In traditional financial markets, the buy and sell orders that are placed on a specific market are called bids and asks. While bids are offers in a base currency for a unit of the trading asset, asks are the selling prices set by those holding the asset and hoping to sell. Hence, the asking price is the base price that an individual might want to sell their asset, or the base amount that they need to receive in return for the unit they are leaving behind.
In an exchange's order book, the highest bid price and the least asking price are quick to fill when a trader uses a market order, implying that a selling market order will match the highest bid, and a buying market order the most minimal asking price.
The gap between the least asking price and the highest bid price is known as the spread of the market. A liquid market will in general have a more modest spread in light of the fact that the buying and selling sides are comprised of additional orders (more individuals in the market that will place an order into the order book).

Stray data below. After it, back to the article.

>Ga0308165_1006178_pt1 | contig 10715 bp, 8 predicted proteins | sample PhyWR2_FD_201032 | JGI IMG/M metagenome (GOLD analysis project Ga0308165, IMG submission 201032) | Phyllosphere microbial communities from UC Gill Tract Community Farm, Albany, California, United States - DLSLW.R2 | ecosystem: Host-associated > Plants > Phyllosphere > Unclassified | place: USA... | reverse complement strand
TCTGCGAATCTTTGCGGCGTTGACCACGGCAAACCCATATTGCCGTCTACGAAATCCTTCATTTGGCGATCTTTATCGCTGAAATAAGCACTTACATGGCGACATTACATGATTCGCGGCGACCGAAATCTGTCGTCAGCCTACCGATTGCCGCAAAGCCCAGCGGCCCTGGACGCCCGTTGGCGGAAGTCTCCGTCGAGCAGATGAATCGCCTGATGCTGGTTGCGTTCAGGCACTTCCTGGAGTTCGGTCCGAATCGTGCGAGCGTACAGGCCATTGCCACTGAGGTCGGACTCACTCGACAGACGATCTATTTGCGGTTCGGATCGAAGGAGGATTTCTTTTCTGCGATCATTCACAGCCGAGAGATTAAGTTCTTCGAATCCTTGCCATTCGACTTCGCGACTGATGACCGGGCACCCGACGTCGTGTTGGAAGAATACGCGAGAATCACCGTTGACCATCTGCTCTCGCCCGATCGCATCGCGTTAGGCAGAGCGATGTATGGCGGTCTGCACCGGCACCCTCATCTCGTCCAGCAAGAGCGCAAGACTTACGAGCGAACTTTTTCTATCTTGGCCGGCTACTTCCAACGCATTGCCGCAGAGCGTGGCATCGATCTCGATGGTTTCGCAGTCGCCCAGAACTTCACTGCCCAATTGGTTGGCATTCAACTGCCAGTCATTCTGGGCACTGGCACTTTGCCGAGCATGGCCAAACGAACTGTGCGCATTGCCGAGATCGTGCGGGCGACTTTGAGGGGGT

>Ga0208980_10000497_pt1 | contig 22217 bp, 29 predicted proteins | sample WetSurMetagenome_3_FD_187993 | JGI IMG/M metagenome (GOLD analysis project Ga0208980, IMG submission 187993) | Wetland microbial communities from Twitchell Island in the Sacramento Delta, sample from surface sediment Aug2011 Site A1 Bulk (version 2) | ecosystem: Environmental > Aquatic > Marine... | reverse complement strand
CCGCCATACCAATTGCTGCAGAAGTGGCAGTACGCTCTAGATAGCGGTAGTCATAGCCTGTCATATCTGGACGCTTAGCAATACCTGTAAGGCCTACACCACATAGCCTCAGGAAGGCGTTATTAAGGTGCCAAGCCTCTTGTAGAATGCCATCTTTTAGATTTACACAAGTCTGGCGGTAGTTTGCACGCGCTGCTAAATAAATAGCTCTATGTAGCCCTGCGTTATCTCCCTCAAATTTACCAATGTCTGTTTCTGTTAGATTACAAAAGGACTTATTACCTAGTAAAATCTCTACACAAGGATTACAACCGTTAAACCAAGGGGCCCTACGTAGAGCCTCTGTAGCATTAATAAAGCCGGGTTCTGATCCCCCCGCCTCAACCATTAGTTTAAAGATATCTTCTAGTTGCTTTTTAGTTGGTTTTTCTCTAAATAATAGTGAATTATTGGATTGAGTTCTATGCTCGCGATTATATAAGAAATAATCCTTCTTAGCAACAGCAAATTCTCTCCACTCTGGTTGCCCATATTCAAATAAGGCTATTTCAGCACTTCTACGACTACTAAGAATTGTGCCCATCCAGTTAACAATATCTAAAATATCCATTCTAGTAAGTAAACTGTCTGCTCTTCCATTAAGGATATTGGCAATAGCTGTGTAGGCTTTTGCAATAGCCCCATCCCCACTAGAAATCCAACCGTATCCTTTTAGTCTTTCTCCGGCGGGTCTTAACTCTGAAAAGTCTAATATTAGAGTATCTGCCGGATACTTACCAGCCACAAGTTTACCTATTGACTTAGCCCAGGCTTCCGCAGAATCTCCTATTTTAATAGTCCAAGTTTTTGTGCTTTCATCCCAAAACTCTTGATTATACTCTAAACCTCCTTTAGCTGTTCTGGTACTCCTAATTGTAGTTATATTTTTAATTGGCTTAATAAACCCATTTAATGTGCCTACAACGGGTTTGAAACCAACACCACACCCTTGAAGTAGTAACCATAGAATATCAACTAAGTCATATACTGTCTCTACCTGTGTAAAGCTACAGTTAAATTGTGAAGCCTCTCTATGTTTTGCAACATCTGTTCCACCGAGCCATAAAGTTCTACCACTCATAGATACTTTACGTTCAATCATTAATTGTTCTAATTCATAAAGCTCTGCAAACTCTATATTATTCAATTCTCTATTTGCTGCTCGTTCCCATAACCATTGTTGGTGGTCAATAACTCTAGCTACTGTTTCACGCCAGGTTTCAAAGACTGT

While setting a limit sell order, an individual can characterize a specific asking price, however in the event that their price isn't the most reduced, it won't be the first to be filled. It will basically add depth to the existing order book for this asset. Conversely, while utilizing a market order, traders are not able to set the asking price physically, and their order will be executed immediately as indicated by the best price available (matching the highest bid of the order book).